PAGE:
The Conjuring 2 (2016)

The Conjuring 2 (2016)

Perhaps the most impressive possession horror to come out in recent years, buckle up

The Very Best



United States of America
Horror, Thriller
Abhi Sinha, Annie Young, Benjamin Haigh
134 min

What it's about

In the aftermath of the Amityville case and the subsequent media craze, Edward and Lorraine Warren are called up to England to investigate another potential demonic possession.

The take

After the successful run of the first instalment, The Conjuring 2 brings back lead couple Ed and Lorraine Warren for yet another real life-based case of demonic possession. This time, it's the Enfield poltergeist, a case which gained popularity in the London Borough of Enfield between 1977 and 1979, and while the Warrens in the film show reluctance to take on a new job amongst growing skepticism, we're so glad they did so in the end. The franchise's second chapter is perfectly built: a good amount of character establishment, a fair bit of rekindling allegiance with the Warrens, and a lot of ingenious scaries. What makes The Conjuring 2 a pitch-perfect horror of its kind is precisely this multivalence, combining empathetic characters and well-crafted, yet extremely disturbing visuals. When the supposedly simple case becomes a fight between good and proper evil, the film shifts gear to an obscenely dark, vengeful mode. You can't tell from its beginning, but the second Conjuring is even more proficient, deeply troubling, and most of all, bold in the way it renders the possession horror genre a canonical must.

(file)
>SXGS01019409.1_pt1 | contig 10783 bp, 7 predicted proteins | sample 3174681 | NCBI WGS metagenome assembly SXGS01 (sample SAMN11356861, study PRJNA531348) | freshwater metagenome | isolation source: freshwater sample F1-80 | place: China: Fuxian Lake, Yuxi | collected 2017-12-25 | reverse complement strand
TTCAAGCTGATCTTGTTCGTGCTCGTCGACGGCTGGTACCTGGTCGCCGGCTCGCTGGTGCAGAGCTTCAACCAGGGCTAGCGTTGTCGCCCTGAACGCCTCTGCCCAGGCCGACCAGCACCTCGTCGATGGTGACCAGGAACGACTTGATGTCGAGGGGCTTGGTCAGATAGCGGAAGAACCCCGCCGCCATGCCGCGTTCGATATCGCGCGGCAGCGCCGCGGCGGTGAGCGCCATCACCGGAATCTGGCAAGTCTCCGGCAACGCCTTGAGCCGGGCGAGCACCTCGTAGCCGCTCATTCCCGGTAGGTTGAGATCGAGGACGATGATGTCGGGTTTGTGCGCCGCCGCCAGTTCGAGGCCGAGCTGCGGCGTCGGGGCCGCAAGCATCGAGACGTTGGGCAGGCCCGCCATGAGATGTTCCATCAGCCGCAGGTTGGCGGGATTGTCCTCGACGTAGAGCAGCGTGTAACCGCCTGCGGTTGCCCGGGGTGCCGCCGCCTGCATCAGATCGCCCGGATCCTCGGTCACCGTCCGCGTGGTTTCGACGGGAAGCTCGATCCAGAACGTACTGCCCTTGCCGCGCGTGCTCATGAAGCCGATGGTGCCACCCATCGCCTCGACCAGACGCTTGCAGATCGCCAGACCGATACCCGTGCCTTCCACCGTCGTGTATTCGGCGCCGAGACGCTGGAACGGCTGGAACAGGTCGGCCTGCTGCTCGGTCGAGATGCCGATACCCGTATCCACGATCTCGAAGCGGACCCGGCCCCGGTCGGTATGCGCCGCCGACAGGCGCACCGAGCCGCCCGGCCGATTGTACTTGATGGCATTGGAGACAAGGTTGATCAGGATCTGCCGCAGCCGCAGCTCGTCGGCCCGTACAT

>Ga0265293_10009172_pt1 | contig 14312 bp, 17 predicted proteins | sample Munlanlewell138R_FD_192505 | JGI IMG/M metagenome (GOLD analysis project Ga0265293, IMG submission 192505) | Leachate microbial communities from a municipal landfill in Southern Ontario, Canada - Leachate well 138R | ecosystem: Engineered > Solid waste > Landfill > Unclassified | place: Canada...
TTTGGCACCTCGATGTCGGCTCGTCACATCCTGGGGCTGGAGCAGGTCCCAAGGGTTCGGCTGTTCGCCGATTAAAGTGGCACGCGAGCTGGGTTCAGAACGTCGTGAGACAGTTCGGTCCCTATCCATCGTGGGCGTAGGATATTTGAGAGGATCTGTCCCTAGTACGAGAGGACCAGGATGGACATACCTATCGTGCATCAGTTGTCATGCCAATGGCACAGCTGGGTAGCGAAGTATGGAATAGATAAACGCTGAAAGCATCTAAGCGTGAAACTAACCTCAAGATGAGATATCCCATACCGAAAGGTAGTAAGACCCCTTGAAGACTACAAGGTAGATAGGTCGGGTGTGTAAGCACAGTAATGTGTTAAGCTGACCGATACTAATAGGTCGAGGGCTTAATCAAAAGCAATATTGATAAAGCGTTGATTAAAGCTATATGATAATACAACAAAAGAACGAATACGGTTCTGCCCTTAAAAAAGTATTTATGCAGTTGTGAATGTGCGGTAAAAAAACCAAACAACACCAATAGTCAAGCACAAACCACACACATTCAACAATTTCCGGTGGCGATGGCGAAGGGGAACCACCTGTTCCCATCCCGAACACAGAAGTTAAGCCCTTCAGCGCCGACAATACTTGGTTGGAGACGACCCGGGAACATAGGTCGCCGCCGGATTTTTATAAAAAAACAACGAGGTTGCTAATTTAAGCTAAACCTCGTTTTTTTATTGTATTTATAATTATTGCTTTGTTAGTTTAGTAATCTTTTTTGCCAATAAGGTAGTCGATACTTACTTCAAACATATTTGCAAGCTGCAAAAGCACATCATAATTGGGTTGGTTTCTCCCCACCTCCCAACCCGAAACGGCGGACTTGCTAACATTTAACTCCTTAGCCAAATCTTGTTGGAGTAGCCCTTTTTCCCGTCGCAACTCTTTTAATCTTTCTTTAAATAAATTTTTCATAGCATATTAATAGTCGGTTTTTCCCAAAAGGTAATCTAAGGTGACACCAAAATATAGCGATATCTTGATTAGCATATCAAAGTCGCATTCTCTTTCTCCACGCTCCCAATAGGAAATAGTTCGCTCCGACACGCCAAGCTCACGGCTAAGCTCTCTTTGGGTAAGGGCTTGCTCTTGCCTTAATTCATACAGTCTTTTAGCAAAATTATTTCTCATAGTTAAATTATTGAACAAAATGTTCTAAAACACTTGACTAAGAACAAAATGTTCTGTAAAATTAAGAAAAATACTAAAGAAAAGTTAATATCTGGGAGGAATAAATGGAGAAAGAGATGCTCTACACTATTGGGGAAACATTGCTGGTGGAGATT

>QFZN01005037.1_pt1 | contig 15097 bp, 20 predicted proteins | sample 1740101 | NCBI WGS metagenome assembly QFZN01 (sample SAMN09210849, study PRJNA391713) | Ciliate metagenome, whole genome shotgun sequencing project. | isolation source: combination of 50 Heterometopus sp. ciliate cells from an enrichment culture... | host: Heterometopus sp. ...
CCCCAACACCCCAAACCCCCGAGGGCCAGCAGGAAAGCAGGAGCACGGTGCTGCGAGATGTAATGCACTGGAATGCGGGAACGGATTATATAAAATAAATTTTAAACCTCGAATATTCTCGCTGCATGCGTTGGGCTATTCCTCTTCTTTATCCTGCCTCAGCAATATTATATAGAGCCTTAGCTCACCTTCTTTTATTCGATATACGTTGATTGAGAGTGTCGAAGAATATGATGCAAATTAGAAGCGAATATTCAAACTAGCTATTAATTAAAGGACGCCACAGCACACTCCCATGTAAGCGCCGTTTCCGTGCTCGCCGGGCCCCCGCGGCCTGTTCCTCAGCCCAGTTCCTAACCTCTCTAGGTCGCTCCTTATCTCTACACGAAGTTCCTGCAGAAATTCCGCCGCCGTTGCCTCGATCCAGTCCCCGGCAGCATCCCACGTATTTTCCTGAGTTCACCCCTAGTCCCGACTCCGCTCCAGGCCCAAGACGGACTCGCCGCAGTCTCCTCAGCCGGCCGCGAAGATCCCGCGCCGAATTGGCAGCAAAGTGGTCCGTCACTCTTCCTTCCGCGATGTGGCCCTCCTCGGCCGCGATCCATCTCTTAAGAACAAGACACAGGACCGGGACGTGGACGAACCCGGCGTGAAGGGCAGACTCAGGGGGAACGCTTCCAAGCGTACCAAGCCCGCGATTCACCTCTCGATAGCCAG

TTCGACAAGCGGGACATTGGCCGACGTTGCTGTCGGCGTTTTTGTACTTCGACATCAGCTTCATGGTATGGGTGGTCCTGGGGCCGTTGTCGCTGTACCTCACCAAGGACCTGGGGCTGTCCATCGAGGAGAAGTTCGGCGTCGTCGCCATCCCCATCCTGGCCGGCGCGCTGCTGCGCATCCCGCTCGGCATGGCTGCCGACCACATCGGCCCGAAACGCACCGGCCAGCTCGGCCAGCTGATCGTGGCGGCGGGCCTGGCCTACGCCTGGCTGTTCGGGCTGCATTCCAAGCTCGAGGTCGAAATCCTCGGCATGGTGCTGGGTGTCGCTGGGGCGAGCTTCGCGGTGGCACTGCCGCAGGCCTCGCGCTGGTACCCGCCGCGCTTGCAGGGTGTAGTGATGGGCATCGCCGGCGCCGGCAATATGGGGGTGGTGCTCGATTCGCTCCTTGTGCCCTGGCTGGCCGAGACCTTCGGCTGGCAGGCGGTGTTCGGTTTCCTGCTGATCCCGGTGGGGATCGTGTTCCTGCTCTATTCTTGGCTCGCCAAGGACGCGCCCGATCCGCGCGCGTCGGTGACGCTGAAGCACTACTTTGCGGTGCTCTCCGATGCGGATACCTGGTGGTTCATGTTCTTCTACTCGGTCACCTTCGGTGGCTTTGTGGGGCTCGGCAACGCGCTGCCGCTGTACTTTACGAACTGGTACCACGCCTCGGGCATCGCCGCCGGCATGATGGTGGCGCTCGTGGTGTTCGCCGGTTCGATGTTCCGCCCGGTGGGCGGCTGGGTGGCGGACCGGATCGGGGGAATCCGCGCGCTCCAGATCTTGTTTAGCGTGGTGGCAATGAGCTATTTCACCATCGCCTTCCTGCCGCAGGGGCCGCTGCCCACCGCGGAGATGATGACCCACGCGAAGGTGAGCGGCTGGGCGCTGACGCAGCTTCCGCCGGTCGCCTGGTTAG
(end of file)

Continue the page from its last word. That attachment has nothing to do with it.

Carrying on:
What stands out

Academy Award nominee Don Burgess (Forrest Gump) was tasked with lensing the sequel to the massively successful first instalment of a franchise and his work carries the blueprint of mastery. He uses pans and zooms to the fullest to create a new, eerier topography out of the modest Hodgson home. The way the camera traces corners and walls enlivens the space, but not in a way that would make you want to inhabit it; on the contrary, such attention to spatial discontinuities could only enforce the feeling of dread one feels peeling off the wallpaper. A haunted house is as terrifying as its empty spaces, and The Conjuring 2 know which scenes to protract and which to cut short, to secure a perfectly framed jump-scare and a lingering fear of the camera's movement. 


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